I spent a long time convincing myself that I do not suffer from FOMO. But it is after I had to leave the #CSPSlam right after the winner of the Open Slam is announced and the first thing I do after I check in at the airport is that I log into social media and search the hashtag #CSPSlam, to follow the One on One slam, Zewande BK Bhengu slamming agaist Ingonyama. I find #TeamZewande trending and I think to myself that, oh oh, I’m missing out on MALANGABS on a high. I then think to myself, I need to hear what Zewande BK Bhengu, the winner of the #CSPSlam Chapter 2 One on One slam, thinks about slams, poetry, South Africa and things nje, because someone might also want to know, but honestly it’s because FOMO stays winning. So I go ahead and ask him for an interview.
And here is what he had to say,
Why slam poetry?
An artist’s intentions are constantly evolving as the artist grows and the same applies to myself. My initial intentions with slamming was really to gauge where I was in relation to everyone else in terms of writing and performance. Once I started, because of everything that I was going through personally at the time, slamming became a way of healing and finding answers. It was at this time when I was questioning my position in poetry and in art as a whole and I suppose I was also figuring myself in life. After that phase, I really just wanted to solidify my place as one of the great in Spoken Word Poetry and the reason I continued to slam was so I could get recognised by the higher ups in the chain of art and also to get recognised by the general public. Now, my slamming is really a gateway to other things that I want to make possible for other people in and outside of the arts.
What does a movement such as The Current State of Poetry mean to you in this point of your poetry career?
I really must applaud CSP for what they are doing. Slams in general and without intending to glamourize poetry and poets in that we (the people) are not exposed to the work that goes behind getting on stage and slamming and elevating your work and yourself as an artist to Vus’muzi Phakathi levels. So what CSP has done is essentially stripped the idea that these God poets spring from the shadows already marvellous and fluent in the art. They have done this by making the poetry writing and performance workshops a pre-requisite to be part of the open slam and then opening the slam to young poets who want to grow. The youngest being 15 years old.
So, the whole gives tingling feelings all over, knowing that a grooming and growth is happening.
What is the feeling that stands between winning and losing a slam?
Confidence. I don’t know if confidence is a “feeling” though.
How was it preparing for a slam against Ingonyama having not met him or without prior study of his work?
Well, for one, I did not have as much time as I would have liked to. I was initially preparing to slam against Sbu Simelane and I had a very different set of poems which I had been rehearsing and when I heard that I would be slamming against Word Lord Ingo, I had to change poems. Beyond that, I have a lot of recorded poetry performance and interviews that are online and I knew he had access to those and would most likely be looking at them in preparation for the slam, so my thinking was that, I had to give him everything that he expects and more. I wanted to overwhelm him so much that he would lose his rhythm. Because as much as I had no personal experience of him, he had no personal experience of me.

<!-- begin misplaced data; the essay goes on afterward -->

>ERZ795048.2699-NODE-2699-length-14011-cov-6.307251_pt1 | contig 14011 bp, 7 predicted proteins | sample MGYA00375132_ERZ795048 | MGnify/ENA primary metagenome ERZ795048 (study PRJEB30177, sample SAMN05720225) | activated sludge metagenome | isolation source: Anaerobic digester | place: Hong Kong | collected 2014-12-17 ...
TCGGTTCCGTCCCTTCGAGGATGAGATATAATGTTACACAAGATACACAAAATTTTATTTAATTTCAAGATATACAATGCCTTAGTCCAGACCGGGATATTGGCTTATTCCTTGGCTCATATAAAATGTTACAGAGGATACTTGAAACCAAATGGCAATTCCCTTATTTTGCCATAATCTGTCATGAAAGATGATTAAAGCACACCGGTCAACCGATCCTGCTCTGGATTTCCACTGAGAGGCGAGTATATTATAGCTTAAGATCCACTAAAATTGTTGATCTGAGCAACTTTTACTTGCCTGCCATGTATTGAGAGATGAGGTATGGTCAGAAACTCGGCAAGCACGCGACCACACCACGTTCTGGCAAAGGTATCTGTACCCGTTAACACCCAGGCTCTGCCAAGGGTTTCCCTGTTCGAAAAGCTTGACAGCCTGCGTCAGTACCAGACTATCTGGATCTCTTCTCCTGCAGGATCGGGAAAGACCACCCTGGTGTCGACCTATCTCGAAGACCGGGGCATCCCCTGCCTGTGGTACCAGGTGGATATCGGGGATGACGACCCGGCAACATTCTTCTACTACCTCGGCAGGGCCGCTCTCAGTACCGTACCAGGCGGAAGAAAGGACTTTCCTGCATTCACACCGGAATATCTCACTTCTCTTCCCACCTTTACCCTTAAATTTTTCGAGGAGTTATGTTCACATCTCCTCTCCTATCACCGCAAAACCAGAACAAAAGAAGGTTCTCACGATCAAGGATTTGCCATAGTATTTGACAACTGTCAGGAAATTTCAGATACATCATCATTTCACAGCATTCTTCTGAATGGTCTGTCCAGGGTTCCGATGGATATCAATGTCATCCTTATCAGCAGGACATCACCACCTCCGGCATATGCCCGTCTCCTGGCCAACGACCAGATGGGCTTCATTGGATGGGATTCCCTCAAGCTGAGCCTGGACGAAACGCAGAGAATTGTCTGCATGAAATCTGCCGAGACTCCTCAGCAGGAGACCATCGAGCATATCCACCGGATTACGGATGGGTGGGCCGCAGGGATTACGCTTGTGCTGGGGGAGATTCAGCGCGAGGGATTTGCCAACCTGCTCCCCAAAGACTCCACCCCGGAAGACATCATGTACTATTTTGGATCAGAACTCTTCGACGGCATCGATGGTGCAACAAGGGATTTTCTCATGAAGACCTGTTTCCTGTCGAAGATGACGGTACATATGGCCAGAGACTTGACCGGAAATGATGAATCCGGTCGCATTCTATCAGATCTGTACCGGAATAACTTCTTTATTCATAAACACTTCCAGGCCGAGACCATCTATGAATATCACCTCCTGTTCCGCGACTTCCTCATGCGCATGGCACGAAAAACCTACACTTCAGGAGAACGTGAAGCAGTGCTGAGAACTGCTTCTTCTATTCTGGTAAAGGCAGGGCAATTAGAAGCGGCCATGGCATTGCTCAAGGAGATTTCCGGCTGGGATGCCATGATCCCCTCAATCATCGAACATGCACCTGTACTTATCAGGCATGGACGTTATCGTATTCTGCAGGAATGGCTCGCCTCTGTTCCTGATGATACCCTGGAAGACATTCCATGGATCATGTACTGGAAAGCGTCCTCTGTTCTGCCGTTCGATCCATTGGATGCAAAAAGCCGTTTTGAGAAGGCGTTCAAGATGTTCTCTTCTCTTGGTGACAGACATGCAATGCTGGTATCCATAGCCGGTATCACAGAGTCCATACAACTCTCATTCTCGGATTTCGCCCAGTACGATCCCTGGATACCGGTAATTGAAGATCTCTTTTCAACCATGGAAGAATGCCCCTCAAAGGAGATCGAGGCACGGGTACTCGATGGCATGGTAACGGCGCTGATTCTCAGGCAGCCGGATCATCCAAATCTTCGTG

And really, all was going well until his witchcraft kicked in in Round 3. You will remember that before I said anything in my third round, he hit his drum. (Witchcraft I say).
Many slams later, what is the one thing that is typical of a slam?
Vus’muzi Phakathi’s favourite hashtag is #DoBest, would you say, it’s doing your best that has got you this far?
No. In as much as I try, I always leave with a sense that I could have done better. I am of the thinking that I have a lot of room to improve in all areas and I am planning to. Perhaps attending some workshops may help. I don’t think I have done enough and certainly not my best. Even after winning, I still think I could have done better.
Do you think black poets carry the burden of the past?
I think all artists carry the burden of the past and I think that is perhaps a crucial requirement of being an artist: To be conscious of where you are in respect to where you come from (past) in relation to everyone else around you and the world. Whether you are ‘Black’ or ‘White’ or ‘Coloured’ or Asian. I do think though ‘Black’ artists are a lot more vocal, careless and vigorous in addressing the present state of ‘Blackness’ in view of the past. It’s really a marvel to experience coming from a history of being silenced to a present day of not holding back our thoughts around everything and anything. Do we carry the burdens of the past? I would say no. I think we carry the burden of the present but they may be informed by the past.
In Sticks and Stones you say “Fuck sticks and stones, protect me from words’. With what intention do you share your words?
I think a great misfortune is that I have never performed that poem in its full form (It is quite long) and much of my intentions with it have been lost in the snippet that is known. Regardless, this poem was written at a time when I was looking back into my past as a child, growing up to being the artist that I have come to be and I noticed bits and pieces of peoples words that really stuck with me. All that negative wrapped in something as simple and as potent as words and I carried all of them around with me. I was a boy in the rural areas of Bizana who did not play sports, kept much to myself, wrote poems, sketched, straight A scholar and did not entertain fist fight challenges much. So, I was called a few things along the way. Even in my adult life.
In one word, what are the challenges in poetry and what do you love about poetry?
What I love: Growth.